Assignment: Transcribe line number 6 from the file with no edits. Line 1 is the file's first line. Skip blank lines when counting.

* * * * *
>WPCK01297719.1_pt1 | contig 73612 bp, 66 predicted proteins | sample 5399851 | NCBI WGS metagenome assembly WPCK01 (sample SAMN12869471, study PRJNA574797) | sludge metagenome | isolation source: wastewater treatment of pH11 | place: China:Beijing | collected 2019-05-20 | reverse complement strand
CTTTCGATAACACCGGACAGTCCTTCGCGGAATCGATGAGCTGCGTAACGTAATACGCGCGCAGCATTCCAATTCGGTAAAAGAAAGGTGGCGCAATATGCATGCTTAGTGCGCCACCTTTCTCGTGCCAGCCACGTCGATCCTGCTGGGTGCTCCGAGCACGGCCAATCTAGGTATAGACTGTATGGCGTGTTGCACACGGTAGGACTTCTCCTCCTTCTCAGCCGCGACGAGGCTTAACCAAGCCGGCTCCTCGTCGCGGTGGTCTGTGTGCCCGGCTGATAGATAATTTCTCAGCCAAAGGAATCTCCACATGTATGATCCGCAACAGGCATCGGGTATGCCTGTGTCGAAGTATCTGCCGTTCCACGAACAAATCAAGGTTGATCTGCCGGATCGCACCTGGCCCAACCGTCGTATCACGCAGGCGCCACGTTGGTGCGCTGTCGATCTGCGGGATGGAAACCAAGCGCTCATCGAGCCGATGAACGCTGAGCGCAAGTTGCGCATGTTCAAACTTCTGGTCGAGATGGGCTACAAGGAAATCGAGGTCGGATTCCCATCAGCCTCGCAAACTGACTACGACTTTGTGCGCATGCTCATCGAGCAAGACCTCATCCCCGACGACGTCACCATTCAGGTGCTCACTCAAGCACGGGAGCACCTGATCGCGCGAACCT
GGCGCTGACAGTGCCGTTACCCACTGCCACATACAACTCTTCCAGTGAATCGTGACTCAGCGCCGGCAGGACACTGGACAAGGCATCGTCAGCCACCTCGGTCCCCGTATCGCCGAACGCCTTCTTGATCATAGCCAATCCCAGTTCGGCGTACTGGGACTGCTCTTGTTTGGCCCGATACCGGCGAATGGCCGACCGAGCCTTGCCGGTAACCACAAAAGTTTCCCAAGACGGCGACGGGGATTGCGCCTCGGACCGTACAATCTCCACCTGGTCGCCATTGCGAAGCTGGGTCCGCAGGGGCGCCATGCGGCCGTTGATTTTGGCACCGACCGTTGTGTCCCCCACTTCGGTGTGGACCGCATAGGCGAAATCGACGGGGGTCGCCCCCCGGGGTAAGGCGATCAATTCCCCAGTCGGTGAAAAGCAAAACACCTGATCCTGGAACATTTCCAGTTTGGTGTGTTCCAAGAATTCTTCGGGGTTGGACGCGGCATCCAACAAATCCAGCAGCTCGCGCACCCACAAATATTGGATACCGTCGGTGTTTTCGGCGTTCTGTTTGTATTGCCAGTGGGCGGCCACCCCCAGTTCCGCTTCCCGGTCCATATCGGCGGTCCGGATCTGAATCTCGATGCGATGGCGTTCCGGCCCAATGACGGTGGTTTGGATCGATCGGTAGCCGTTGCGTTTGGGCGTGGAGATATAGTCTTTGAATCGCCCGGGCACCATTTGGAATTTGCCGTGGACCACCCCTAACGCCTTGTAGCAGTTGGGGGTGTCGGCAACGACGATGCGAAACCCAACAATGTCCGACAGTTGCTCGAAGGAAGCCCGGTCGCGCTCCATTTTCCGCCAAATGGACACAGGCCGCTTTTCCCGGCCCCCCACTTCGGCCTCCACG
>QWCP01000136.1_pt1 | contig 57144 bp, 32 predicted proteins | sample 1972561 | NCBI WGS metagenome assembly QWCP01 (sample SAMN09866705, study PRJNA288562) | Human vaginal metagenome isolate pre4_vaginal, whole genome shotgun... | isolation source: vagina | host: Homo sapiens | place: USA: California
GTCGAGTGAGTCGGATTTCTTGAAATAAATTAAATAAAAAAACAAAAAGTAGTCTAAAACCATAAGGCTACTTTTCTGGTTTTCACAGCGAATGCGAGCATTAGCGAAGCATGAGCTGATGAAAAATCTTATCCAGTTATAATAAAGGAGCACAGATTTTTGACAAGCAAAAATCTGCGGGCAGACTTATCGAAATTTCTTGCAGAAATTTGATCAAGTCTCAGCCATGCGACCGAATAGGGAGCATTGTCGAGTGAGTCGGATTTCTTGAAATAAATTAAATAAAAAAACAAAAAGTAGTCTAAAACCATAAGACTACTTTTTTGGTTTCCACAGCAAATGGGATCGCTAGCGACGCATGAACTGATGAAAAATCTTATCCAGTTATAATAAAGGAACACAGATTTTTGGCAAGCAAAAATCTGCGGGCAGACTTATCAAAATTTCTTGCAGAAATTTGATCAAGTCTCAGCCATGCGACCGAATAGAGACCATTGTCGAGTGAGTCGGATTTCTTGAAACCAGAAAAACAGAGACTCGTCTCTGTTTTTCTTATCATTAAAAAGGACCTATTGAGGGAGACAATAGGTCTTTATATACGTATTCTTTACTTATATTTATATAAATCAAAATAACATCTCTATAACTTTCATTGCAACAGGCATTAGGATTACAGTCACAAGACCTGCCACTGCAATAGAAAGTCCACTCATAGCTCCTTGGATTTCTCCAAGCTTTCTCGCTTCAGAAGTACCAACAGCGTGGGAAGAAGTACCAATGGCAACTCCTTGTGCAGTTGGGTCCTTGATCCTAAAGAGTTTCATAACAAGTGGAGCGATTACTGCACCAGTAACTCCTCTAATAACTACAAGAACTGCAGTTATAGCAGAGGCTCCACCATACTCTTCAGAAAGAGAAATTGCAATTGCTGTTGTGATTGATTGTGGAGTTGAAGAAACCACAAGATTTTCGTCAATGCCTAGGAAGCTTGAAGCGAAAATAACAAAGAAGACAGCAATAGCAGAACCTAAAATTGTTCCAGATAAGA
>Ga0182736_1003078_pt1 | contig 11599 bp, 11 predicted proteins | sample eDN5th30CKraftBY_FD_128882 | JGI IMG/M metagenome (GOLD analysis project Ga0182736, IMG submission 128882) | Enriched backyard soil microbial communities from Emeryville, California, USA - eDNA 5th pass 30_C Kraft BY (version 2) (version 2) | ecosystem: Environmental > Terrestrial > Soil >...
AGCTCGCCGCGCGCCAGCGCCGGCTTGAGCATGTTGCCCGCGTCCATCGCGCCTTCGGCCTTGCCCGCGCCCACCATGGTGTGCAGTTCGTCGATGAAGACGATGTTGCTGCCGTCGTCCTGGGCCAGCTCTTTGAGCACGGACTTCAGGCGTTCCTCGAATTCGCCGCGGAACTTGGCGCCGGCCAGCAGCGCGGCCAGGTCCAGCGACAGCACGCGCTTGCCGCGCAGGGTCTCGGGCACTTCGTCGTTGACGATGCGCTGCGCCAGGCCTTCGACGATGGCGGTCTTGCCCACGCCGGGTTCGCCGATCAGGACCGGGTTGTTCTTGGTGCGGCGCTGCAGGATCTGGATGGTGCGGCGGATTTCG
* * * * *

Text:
>Ga0182736_1003078_pt1 | contig 11599 bp, 11 predicted proteins | sample eDN5th30CKraftBY_FD_128882 | JGI IMG/M metagenome (GOLD analysis project Ga0182736, IMG submission 128882) | Enriched backyard soil microbial communities from Emeryville, California, USA - eDNA 5th pass 30_C Kraft BY (version 2) (version 2) | ecosystem: Environmental > Terrestrial > Soil >...